When it comes to the Saga of Icelanders, I have so far read Gisli Sursson’s Saga, The Saga of the People of Eyri, Njal’s Saga, and The Saga of Grettir the Strong, and I will be moving on to more of them. However, I have also planned more reading in the Poetic Edda, the Heimskringla, and some of the Viking Romances – I want to cover all the different types of Norse literature!

Greek & Roman History (and Gaming)

Although I am a philosopher (Ph.D.), I love history, and although my emphasis in recent years has been largely medieval history and folklore, my academic beginnings were born in classical civilizations (B.A.). For the last few days I have gone back to some of the great historians of Greece and Rome and revisited them, exploring their views of what history meant to them, and the different methods they employed to present it to their audience.

Herodotus (c.484 to c.425 BCE).
The earliest historians of the Greeks and Romans viewed the subject of history more broadly than today (the word history comes from the Greek word historia meaning ‘inquiry’ or ‘investigation,’ it would not be until later when subjects were more rigidly separated). What I love about reading someone like Herodotus is his strong sense and love of the marvelous. He happily includes references to mythological beings in his work. There are also dramatic themes of justice and retribution in the stories he tells. Yet, because he also traveled widely, there is a sense of familiarity with the places he describes. His Histories cover the Greco-Roman Wars of 499-449 BCE, an era that I find remarkably interesting.

Thucydides (c.460 to c.400 BCE).
Whereas Herodotus recreated scenes from the past, with Thucydides we have a historian who lived through what he wrote about (the Peloponnesian War, 431-404 BCE). His writing deemphasizes the mythological (there is less reference to gods and oracles). Yet, like so many Greeks of his time, he explored the moral issues and conflicts that were integral to politics (I enjoy this as a Philosopher). Thucydides’ points of reference are individual events and persons, and from there he moves to a total of their interrelationships. For him knowledge for its own sake was meaningless – knowledge must lead to understanding. Finally, another view he had was that human nature was predictable. This is why you see authors of this period repeat certain morality tales as they move through centuries of time, for if human nature is predictable, then repeating a moral lesson would seem reasonable (think of the view that “history repeats itself”). The Peloponnesian War sees the loss of Greece as a regional power. It is another period of history I enjoy because there is – as Thucydides wanted his readers to contemplate – a moral consideration of the actions and results of the different actors in this struggle.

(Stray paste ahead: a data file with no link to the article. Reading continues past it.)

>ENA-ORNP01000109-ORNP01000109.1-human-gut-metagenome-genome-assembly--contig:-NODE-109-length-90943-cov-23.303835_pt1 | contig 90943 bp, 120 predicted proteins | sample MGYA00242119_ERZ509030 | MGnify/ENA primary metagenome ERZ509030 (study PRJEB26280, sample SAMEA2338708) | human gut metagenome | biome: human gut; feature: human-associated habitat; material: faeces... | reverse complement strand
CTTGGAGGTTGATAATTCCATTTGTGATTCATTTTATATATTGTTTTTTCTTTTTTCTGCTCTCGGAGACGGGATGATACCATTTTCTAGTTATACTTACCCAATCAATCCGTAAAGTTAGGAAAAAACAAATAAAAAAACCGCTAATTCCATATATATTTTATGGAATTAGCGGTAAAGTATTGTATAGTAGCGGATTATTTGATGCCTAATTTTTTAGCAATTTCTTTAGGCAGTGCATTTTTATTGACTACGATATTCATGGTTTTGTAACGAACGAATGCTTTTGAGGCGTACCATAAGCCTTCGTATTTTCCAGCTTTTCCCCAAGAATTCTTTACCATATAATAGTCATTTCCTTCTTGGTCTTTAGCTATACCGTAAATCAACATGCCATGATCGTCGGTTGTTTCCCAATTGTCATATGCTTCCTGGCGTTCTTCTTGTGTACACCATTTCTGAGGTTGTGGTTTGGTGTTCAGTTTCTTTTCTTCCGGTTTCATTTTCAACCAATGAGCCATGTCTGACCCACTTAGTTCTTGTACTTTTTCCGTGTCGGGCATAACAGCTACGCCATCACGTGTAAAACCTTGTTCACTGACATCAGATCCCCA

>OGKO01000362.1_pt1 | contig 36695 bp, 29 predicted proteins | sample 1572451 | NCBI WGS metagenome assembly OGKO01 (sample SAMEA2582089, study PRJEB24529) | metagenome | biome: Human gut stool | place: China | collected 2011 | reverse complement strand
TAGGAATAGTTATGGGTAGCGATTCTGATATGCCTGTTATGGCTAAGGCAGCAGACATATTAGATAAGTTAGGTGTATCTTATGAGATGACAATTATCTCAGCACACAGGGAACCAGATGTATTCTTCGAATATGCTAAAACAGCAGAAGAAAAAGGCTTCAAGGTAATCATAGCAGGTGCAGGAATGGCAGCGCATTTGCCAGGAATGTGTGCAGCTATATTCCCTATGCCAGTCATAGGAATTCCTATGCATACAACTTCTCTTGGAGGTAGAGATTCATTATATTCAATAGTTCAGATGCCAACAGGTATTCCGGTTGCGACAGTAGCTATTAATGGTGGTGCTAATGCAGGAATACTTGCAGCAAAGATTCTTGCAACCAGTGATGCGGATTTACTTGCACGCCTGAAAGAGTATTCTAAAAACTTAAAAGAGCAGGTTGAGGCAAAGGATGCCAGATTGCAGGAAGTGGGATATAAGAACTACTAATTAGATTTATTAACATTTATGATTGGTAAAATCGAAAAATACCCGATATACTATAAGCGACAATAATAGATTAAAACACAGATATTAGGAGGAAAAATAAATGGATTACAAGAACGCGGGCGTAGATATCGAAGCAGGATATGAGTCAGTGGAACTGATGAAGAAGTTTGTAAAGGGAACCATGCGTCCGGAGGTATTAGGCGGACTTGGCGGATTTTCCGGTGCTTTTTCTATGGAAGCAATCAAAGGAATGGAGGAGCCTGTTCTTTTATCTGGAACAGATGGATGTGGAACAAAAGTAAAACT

Polybius (c.200 BCE – c.118 BCE).
Polybius shifts how we should view history. He viewed history on a larger canvas. Polybius was one of the first to make use of a ‘universal history’ approach. He stepped away from writing about a series of unrelated episodes and instead thought that all these different events have a relationship and contribute towards a single endpoint (effectively what Plato and Aristotle came up with in their philosophy, Polybius was making use of for his universal history). In Polybius we also have a historian who drew upon his personal experiences to write his history and was not just comparing other people’s writings. His Rise of the Roman Empire covers the Punic Wars (264-146 BCE, another period I enjoy reading about.